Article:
Ready to take your homeschool science to a really cool level? Why not try breeding guppies. It is an inexpensive experiment that will fascinate your kids. Here is how to breed guppies, what you can learn in your homeschool science from breeding guppies, and a free printable observation book to help your students write down observations.
Why we decided to Breed Guppies
In typical Beth fashion, one day I just decided – hey let’s breed guppies! My hubby knows by now that once I get an idea in my head it’s best to just go with it. So we set up a 10 galloon tank (we had spare in the garage) in the kitchen (because we’d walk by more often). We went out and bought 3 female and 1 male guppy and we waited. I made a Guppy Observation Book & our Kindergarten Guppy Breeding Science Experiment began.
Learning about Guppies in Homeschool Science
We read information about guppies online. We fed, cleaned, and cared for the guppies. We named and charted on the guppies. And we waited.
Breeding Guppies – Our Homeschool Science Journey
Apparently guppies aren’t as hardy as they once were – the pet stores tell me it is from over breeding. Whatever it is we lost a couple females, bought a couple more, and bought a different male because ours seemed unable to perform his purpose.
- Day 1+ We wrote in our note book about what we observed. We noted what they liked to eat, how they swam, how warm they liked the water, how much they poop (let me tell you it was a LOT), and came up with questions that we then looked up (such as how long do they live).
- Day 31 days we had 2 babies. Not sure if the rest were eaten or what, but we had 2. (they kinda look like tadpoles)
- Day 34 we only had 1 baby – the other one was eaten.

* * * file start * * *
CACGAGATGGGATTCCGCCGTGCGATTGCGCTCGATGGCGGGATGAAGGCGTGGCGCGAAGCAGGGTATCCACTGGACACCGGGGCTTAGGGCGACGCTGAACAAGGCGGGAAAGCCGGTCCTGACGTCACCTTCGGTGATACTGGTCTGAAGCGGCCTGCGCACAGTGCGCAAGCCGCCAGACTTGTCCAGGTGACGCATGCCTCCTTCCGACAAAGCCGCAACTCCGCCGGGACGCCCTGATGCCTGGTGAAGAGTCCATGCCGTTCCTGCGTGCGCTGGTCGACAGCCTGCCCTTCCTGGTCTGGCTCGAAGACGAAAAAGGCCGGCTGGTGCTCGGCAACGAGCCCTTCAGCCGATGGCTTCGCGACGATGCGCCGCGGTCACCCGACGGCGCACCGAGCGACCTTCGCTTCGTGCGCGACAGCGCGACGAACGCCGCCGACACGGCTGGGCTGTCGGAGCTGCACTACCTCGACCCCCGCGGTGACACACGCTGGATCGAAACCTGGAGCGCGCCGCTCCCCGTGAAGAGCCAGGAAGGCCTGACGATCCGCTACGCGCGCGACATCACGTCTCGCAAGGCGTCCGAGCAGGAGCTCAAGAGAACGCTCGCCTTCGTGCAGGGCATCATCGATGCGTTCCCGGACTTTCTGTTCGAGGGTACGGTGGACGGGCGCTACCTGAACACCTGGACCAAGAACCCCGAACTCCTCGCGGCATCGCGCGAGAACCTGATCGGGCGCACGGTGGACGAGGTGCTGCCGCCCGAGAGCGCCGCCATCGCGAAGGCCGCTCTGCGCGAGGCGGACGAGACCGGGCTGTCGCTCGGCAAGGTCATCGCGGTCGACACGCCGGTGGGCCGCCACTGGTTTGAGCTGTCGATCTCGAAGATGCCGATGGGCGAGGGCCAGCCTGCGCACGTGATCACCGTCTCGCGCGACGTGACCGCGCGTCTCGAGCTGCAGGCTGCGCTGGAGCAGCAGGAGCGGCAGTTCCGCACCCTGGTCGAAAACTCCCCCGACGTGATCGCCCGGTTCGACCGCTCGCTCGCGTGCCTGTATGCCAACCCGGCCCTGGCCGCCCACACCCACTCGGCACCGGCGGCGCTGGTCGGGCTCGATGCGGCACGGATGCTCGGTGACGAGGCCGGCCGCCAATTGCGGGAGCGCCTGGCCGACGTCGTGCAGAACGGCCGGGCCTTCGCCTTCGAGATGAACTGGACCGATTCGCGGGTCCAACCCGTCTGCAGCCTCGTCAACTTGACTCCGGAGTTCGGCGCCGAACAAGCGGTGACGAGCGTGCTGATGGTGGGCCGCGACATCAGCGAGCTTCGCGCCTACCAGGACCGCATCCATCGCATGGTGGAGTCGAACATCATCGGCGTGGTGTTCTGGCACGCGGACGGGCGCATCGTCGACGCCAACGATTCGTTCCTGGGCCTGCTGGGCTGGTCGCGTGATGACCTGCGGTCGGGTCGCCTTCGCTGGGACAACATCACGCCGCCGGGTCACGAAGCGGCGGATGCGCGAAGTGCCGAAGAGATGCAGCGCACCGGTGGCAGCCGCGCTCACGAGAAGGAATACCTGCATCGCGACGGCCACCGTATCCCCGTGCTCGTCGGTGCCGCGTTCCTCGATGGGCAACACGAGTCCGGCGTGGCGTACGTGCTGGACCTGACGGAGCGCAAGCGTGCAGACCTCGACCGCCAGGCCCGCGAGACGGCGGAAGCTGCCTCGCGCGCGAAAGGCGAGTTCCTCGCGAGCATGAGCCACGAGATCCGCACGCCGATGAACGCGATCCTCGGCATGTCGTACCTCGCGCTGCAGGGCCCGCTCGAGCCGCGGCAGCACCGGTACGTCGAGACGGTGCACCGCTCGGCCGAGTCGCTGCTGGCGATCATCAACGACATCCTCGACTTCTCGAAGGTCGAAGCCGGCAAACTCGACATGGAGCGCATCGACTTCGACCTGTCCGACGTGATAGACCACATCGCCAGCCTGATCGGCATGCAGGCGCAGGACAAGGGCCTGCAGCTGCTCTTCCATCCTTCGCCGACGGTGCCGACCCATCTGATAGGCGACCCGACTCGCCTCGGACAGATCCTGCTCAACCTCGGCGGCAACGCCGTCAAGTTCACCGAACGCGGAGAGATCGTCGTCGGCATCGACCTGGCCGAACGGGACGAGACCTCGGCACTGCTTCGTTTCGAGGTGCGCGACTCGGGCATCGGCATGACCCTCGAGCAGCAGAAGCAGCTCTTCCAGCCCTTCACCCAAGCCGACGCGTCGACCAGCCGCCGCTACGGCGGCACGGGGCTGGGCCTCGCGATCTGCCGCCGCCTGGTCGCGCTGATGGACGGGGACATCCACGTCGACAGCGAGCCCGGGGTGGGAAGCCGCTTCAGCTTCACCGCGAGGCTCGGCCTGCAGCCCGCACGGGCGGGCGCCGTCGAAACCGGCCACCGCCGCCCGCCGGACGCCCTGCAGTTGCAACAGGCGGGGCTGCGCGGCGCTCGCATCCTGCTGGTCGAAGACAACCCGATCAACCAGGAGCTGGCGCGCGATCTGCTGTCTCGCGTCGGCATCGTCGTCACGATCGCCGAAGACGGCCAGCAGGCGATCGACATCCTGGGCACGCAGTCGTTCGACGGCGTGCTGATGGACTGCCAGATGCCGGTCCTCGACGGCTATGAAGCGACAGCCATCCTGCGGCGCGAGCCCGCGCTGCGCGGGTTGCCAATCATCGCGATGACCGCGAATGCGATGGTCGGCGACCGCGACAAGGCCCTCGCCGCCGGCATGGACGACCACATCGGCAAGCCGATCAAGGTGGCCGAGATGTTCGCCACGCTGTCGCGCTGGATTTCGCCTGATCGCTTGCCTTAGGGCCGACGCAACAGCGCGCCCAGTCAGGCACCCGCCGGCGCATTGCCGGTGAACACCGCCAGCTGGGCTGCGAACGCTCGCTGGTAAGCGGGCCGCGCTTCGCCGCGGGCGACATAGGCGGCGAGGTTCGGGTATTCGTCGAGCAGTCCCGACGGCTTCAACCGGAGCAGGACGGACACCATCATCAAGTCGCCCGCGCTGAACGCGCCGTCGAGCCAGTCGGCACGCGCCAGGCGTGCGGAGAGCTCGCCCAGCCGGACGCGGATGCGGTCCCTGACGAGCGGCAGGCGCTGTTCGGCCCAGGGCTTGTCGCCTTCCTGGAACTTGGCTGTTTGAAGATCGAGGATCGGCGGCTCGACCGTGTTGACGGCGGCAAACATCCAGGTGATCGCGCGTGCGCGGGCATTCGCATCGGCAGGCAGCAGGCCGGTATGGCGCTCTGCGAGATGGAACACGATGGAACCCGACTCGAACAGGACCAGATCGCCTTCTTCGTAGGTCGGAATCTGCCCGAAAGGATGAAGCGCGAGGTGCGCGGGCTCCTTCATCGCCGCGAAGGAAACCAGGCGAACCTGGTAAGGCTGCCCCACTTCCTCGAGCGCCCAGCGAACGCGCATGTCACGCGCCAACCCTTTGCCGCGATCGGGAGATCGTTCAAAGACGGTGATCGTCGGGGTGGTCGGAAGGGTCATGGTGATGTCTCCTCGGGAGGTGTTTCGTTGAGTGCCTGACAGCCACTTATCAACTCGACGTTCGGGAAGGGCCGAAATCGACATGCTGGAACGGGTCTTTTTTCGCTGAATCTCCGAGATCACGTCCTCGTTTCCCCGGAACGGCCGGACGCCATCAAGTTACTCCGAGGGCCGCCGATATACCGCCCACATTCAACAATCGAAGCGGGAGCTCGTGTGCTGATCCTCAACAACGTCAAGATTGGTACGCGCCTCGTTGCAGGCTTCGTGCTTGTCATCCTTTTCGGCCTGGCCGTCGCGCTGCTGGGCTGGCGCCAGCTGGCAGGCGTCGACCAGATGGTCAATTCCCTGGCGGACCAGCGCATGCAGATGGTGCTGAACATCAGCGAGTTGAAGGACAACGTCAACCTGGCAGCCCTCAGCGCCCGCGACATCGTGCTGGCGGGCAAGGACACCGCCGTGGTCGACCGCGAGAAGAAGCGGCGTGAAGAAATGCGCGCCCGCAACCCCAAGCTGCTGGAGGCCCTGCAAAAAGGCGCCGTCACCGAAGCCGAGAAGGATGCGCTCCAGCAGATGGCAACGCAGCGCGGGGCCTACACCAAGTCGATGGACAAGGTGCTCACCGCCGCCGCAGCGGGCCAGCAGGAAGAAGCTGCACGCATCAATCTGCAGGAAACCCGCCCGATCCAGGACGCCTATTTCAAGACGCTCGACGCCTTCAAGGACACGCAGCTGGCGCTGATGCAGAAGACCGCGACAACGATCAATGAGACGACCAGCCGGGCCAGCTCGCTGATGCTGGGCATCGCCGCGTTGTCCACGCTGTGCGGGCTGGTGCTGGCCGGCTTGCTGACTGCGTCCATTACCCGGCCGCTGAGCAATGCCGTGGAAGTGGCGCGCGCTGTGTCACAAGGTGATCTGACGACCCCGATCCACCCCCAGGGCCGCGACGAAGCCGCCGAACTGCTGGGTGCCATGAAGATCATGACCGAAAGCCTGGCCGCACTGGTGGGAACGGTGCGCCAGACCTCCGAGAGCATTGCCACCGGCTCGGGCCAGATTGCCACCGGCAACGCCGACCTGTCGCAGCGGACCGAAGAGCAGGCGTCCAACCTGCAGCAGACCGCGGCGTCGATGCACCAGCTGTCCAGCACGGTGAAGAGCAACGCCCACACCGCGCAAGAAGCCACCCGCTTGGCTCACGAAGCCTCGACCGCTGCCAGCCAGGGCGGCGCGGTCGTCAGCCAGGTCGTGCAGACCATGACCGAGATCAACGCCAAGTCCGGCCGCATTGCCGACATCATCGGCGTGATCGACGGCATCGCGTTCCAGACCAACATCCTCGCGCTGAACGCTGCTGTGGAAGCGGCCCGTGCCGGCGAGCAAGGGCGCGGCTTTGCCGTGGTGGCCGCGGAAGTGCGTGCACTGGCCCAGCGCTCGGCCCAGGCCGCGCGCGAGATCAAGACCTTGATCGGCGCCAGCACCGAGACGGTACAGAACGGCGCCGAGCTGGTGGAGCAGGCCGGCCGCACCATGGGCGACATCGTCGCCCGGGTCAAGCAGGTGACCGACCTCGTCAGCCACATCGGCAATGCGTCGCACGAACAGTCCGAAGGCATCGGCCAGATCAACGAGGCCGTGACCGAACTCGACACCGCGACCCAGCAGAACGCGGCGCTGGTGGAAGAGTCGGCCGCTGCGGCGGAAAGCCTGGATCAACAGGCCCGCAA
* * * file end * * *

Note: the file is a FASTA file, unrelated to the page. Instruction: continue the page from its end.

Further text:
- Day 42 we had 2 more babies. Again, not sure if the rest were eaten. We now had 3 babies
- Day 47 – EUREKA! I noticed about 10 new babies in the tank. I quickly removed all the females (and put them in our 30 galloon community tank)except for the very large female who I put in a small goldfish style bowl to make sure she didn’t eat the babies. I took out the large fern (which really hadn’t served its purpose anyway) we had put in for the babies to hide in as there were no mommies in the tank to hide from & we could see them better. I went back to check on the Mommy & noticed there were babies in the bowl with her. The kids & I watched her give birth – so cool! After she had 20 she seemed to stop. The bowl was getting crowded so I emptied it back in the 10 galloon nursery tank. I pulled the Mommy back out so she didn’t eat the babies. I went about making lunch & taking care of Tinkerbell & she had 20 more!! Again, I emptied the babies into the nursery & removed the mother. The Mommy guppy didn’t have any more & I placed her in the community tank. After careful counting I discovered we had the original 3 babies plus 55 new babies!!
- Day 85 – the 54 babies are growing a lot. They no longer look like miniature tadpoles. They look like miniature fish, about 3/4″ long. The fish are starting to show some color. The baby guppies eat a LOT – like all babies! They are finally eating normal food (no longer baby fry food) 4-5x a day.
- Day 114 – The babies are full grown! They are 1 1/4” long & have all the color they are going to get. I decided our observations should be done to get the fish to a better home.
Not that we don’t enjoy watching them…. but 58 fish in a 10 galloon aquarium isn’t really the best home. It means I have to change the water every 5 days or so! Since it is really hard to count fish when they are one big mob in the small tank, we separated them into bowls – 5 to be exact. This was also a great chance to practice counting by 10s! There were 10 fish in each of the 5 bowls with 8 fish remaining in the aquarium.
Then we counted how many fish of each color there were & graphed them 3 ways:
- Graphing Guppies in Color on Graph Paper
- Graphing Guppies with cuisenaire rods
- Visualizing Guppy Babies on a pie graph
I thought it was neat to see his little brain process the information. He couldn’t conceptualize what the numbers mean, but when we graphed the colors he looked at me with amazement and said – there are WAY more red than any other color! It was pretty cool to see him “get it”
It was a really fun experiment and we learned a lot! I’d really like to try egg layers next…..